The City of Wilmington has named November 10th 1898 Day. It was 120 years ago that a white mob seized local government, murdered an unknown number of people, and burned down the only black-owned daily newspaper.
People can now read the seven surviving issues of the Daily Record online on the NC Digital Heritage Center. They’ve been available on that site since last year.
It was three weeks before the coup d’état that Alex Manly, the African American publisher, put out an editorial seeking to quell rumors of an impending white uprising.
Cash Michaels, a prominent black journalist, reads an excerpt:
"Those willing to shoot or kill, surely they would stop long enough to think who it is that they would thus murder. If Wilmington was the half civilized town some try to make it appear to be, there might be indeed danger, but such is not the case."
Scholars debate whether Manly wrote the editorial. But the piece was wrong. Just 21 days later, the white mob burned down the building that housed the Daily Record, drove elected officials from office, and citizens from their homes. The death toll is still unknown. A Candlelight Vigil to commemorate the coup takes place at the 1898 Monument and Memorial Park on Saturday at noon.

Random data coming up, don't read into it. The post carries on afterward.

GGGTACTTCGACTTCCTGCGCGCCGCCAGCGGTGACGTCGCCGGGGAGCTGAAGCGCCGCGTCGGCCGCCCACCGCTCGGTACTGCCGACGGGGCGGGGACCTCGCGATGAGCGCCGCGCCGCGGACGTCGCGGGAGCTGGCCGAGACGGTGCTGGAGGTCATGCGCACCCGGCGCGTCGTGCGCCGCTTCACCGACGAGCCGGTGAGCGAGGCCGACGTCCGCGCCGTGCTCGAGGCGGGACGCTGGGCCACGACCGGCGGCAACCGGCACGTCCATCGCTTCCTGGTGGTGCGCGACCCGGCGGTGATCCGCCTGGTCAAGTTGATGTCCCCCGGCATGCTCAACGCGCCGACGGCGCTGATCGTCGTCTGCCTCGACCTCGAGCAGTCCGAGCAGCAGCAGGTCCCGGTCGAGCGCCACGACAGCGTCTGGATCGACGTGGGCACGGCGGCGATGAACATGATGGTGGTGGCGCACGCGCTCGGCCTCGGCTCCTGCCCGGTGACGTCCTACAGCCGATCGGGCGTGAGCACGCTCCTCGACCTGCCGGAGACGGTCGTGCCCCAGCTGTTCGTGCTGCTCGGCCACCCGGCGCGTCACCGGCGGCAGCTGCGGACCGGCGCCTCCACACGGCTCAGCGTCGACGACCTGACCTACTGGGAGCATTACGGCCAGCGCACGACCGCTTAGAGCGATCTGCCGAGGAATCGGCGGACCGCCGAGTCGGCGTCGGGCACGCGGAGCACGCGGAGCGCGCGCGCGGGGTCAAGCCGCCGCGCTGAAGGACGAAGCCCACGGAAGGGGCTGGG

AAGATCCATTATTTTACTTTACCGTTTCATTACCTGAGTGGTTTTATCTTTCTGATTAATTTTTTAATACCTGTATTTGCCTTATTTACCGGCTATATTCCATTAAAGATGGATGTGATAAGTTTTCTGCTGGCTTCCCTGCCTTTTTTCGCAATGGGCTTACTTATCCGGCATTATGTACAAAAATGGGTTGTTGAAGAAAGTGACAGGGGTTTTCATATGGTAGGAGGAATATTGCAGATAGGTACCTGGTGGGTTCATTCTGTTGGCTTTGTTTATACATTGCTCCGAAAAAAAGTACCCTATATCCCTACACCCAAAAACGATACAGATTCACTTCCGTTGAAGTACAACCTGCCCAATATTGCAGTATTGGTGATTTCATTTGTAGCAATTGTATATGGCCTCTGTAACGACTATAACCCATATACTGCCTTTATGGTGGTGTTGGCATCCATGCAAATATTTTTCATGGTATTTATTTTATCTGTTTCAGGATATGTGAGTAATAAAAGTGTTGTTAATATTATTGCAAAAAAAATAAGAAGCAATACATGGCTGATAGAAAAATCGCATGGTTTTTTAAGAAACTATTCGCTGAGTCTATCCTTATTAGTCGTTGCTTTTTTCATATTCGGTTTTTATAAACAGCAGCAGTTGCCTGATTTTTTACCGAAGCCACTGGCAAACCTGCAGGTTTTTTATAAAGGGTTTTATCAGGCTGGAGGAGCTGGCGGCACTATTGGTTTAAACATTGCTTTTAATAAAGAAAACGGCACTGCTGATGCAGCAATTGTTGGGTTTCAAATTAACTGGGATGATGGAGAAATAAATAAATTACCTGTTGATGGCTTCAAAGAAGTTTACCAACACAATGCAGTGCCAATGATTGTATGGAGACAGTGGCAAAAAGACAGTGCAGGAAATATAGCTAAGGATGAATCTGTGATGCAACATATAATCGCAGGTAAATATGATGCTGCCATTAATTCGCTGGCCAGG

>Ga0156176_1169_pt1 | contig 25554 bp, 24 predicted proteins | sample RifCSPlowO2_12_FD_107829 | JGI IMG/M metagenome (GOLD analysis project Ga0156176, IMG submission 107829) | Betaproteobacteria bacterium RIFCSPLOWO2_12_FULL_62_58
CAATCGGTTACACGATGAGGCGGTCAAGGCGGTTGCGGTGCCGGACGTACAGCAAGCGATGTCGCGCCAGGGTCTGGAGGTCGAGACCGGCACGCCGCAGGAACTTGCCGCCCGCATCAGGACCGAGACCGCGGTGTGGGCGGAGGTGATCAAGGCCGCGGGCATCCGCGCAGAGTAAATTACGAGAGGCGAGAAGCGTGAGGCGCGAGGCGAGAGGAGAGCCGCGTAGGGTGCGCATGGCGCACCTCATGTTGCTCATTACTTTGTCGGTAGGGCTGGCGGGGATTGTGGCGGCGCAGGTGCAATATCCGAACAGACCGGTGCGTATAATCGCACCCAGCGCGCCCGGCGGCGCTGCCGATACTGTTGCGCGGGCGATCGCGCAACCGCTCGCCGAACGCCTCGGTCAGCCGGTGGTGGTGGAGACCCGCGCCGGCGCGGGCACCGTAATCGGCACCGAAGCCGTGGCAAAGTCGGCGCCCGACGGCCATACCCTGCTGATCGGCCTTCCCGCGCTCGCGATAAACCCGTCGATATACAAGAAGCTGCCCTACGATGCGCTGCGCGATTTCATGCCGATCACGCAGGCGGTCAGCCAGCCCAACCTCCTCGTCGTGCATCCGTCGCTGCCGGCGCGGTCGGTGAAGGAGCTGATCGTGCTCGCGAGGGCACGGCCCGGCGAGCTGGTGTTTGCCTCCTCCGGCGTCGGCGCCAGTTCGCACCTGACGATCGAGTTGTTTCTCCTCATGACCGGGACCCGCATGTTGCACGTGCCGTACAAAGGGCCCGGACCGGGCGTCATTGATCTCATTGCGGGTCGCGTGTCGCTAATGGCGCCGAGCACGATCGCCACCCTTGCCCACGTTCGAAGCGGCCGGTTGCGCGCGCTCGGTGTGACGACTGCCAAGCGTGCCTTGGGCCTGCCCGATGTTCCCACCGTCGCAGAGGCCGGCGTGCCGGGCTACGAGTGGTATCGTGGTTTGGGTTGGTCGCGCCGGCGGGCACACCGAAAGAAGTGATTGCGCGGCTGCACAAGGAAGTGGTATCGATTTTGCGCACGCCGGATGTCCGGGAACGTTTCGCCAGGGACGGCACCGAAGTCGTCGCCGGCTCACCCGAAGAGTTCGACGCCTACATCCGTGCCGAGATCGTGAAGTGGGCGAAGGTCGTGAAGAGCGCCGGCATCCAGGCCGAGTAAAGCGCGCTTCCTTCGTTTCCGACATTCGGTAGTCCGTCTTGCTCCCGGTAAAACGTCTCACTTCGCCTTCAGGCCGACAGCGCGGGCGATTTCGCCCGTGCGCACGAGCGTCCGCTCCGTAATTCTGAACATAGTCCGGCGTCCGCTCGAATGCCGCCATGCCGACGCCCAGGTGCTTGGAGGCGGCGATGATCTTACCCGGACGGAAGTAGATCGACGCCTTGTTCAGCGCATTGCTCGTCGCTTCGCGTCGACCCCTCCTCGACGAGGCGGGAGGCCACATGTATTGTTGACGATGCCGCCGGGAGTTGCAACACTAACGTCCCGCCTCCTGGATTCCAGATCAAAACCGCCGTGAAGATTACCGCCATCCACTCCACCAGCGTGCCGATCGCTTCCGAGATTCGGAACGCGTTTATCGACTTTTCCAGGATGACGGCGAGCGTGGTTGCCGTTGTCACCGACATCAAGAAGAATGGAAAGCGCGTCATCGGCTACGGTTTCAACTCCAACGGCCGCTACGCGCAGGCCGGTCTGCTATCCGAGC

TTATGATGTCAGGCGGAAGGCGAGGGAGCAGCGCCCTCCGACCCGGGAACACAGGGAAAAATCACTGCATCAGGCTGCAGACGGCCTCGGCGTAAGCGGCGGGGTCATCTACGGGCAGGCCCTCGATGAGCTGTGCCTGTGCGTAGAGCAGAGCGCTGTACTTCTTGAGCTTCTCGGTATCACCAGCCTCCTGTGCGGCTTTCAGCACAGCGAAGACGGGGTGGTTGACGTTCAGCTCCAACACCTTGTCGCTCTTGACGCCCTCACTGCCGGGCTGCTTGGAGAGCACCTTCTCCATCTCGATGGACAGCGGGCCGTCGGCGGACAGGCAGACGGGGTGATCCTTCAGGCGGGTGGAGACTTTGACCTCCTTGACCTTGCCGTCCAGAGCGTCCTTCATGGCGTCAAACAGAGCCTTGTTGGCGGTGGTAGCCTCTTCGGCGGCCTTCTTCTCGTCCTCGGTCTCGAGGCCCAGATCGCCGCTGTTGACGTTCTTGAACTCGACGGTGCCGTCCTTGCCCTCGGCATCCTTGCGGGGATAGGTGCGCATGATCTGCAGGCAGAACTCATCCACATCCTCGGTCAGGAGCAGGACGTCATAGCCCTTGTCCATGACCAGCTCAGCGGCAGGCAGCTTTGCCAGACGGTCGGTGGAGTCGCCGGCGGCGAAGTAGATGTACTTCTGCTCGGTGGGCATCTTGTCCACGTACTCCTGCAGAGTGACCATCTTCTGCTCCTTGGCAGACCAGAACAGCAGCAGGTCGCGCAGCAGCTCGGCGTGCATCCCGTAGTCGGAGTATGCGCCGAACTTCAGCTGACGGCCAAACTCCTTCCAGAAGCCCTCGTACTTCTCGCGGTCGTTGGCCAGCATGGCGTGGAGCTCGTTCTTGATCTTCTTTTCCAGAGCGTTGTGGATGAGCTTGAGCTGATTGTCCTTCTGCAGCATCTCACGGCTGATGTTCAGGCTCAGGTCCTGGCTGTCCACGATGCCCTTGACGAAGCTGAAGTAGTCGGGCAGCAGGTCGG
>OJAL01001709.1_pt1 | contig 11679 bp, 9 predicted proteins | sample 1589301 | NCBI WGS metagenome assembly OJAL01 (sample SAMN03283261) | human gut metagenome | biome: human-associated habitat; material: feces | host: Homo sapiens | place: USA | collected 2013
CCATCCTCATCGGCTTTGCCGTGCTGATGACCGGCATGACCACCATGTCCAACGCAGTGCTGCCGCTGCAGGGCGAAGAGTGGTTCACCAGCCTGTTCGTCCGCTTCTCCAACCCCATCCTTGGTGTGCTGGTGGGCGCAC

Editor's Note: Copies of the Daily Record have been housed at the Cape Fear Museum in an archived system in the basement since the 1980s. Officials say they have not publicized the existence of these copies, but they have been available to the public, upon request. According to the museum website, the newspaper was too large for the museum’s scanner. In 2017, John Jeremiah Sullivan, Joel Finsel, and local public school students along with UNCW students researching the coup learned that the Museum held these hard copies. It was this research project that brought the copies to the NC Digital Heritage Center at UNC where they are now available online. Cape Fear Museum is an underwriter for WHQR Public Media.